“From a place of positivity, we’ll develop a sustainable and pleasurable eating pattern that helps you feel nourished, healthy, and still able to live a life you love.”
What was your path to becoming a nutritionist? What inspired you to choose this profession?
My genuine curiosity about the connection between food and disease management led me to work in this field. Along the way, I discovered a passion and strength for helping others improve how they connect with food and their bodies. Through my professional experiences, I’ve learned that a large barrier to addressing health concerns is a long-standing, complicated relationship with food—and I’ve gained a lot of clarity about how I want to shape my practice. I hold the many roles of food with equal importance—it’s a part of health management and nourishment, to be sure, but also of cultural identity, social connection, and expression of autonomy and choice. As a nutritionist, I am honored to partner with clients in finding a relationship with food that is balanced, health-promoting, and enjoyable.
What would you want someone to know about working with you?
I can help you discover the pleasure of eating for your health and well-being. My approach is grounded in intuitive eating (IE) principles, which help to strengthen responsiveness to emotions that may drive different eating behaviors. I integrate IE with evidence-based nutrition science and tie in the importance of mindfulness and self-care for a whole-person approach to health. This framework can be applied to conditions like diabetes or GI disorders, as well as behaviors like chronic dieting and binge eating. Together, we will work past any stigma you may feel surrounding food choices, body shape, or medical diagnoses. From a place of positivity, we’ll develop a sustainable and pleasurable eating pattern that helps you feel nourished, healthy, and still able to live a life you love.
What do you think is the biggest barrier today for people seeking care?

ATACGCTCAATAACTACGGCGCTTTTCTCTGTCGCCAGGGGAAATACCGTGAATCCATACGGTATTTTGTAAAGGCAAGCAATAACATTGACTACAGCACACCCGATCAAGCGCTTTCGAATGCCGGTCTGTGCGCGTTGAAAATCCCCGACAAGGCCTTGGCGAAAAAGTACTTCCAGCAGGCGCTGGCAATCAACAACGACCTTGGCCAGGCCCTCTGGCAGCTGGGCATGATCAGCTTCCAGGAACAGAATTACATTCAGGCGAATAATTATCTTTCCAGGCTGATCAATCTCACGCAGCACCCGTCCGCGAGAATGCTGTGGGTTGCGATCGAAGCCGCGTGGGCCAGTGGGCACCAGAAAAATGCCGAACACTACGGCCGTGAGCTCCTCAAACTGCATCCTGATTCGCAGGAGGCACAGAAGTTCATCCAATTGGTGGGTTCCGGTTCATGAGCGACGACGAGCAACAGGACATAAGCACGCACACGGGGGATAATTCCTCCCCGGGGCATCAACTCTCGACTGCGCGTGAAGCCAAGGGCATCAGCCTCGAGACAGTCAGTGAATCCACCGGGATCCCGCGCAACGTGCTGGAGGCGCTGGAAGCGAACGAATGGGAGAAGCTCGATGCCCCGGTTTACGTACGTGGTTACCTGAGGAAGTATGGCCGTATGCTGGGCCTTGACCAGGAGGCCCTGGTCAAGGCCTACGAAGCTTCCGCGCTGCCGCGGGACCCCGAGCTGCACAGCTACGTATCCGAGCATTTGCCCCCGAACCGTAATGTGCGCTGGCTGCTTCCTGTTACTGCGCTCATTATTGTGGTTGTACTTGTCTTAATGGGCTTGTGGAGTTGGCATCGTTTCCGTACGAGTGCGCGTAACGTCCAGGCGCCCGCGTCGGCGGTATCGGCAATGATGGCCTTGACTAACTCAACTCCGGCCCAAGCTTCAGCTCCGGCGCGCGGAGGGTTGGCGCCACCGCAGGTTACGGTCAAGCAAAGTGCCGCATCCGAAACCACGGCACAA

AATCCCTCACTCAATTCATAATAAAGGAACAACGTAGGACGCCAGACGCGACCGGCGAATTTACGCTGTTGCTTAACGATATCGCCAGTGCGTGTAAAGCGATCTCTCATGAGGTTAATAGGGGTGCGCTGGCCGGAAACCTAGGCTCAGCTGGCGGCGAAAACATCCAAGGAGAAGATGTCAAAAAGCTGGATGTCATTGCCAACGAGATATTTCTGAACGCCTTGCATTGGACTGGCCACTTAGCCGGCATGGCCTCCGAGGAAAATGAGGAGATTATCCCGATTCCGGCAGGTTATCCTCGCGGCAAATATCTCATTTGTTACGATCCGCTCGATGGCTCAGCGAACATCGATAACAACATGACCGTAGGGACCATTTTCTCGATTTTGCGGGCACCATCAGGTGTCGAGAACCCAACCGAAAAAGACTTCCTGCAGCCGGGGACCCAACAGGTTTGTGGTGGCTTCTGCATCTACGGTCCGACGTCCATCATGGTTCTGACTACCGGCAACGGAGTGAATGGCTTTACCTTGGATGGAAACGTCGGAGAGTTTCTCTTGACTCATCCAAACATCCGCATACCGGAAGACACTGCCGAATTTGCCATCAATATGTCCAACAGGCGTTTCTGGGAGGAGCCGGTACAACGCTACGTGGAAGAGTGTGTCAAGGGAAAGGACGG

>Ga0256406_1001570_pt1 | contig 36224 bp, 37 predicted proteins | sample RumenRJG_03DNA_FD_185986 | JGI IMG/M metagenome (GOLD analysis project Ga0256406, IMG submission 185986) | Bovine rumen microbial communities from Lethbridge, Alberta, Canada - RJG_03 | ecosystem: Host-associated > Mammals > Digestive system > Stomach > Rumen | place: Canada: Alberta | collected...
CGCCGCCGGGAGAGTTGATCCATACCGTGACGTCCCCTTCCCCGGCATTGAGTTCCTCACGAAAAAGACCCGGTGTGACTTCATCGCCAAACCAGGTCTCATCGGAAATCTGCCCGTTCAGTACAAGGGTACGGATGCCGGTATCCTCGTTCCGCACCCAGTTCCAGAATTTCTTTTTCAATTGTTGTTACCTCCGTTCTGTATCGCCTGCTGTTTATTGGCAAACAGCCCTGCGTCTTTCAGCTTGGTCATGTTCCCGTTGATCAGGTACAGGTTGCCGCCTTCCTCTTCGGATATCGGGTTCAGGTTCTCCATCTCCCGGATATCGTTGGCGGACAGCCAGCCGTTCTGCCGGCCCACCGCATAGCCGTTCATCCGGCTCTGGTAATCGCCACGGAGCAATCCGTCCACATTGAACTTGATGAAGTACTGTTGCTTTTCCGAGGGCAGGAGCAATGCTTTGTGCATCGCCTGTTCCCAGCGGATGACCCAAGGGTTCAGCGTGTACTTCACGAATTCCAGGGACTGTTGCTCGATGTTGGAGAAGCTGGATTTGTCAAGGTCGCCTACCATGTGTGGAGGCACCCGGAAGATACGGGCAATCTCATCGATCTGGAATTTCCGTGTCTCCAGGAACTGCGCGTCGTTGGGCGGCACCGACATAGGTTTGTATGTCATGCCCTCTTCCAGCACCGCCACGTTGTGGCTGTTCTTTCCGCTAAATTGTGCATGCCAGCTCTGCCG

There is a lot of conflicting nutrition information in the media—and we’re constantly being bombarded with new fad diets, unfounded food fears, and extreme “all-or-nothing” messages about health. This often makes people feel overwhelmed and interferes with seeking proper nutrition care. Additionally, while I’m excited that there are so many new, empowering perspectives about nutrition and weight, weight bias still remains in the medical community and society at large. This has created a harmful diet culture of restriction and can fuel feelings of shame that keep people from finding compassionate care for their health conditions or disordered eating behaviors. In my practice, I help my clients increase their confidence in their bodies and food choices—ultimately quieting the noise from external sources.
How does collaboration with other providers play into your work?
With the client’s permission, I enjoy actively collaborating with medical professionals and mental health practitioners. The pursuit of physical health is not healthy at all if the other aspects of health, such as quality of relationships or mental health, are compromised. A team approach offers comprehensive care and allows the whole context of one’s life to be considered.
What does it mean to be a Health at Every Size practitioner?
Health at Every Size (HAES) offers a holistic perspective on health and rejects the notion that health can only be achieved at a certain weight. As a HAES-aligned practitioner, I accept and respect the diversity of body shapes and sizes, and I enlist a weight-neutral approach to nutrition counseling. This doesn’t mean I’m unwilling to discuss weight concerns with my clients (what’s important to them is important to me!), but I encourage looking outside the “weight box” to measure health and feelings of wellness. My mission is to help clients untangle feelings of self-worth from body size. Instead, we work together to develop a meaningful and energizing relationship with food and health.
“As a HAES-aligned practitioner, I accept and respect the diversity of body shapes and sizes, and I enlist a weight-neutral approach to nutrition counseling.”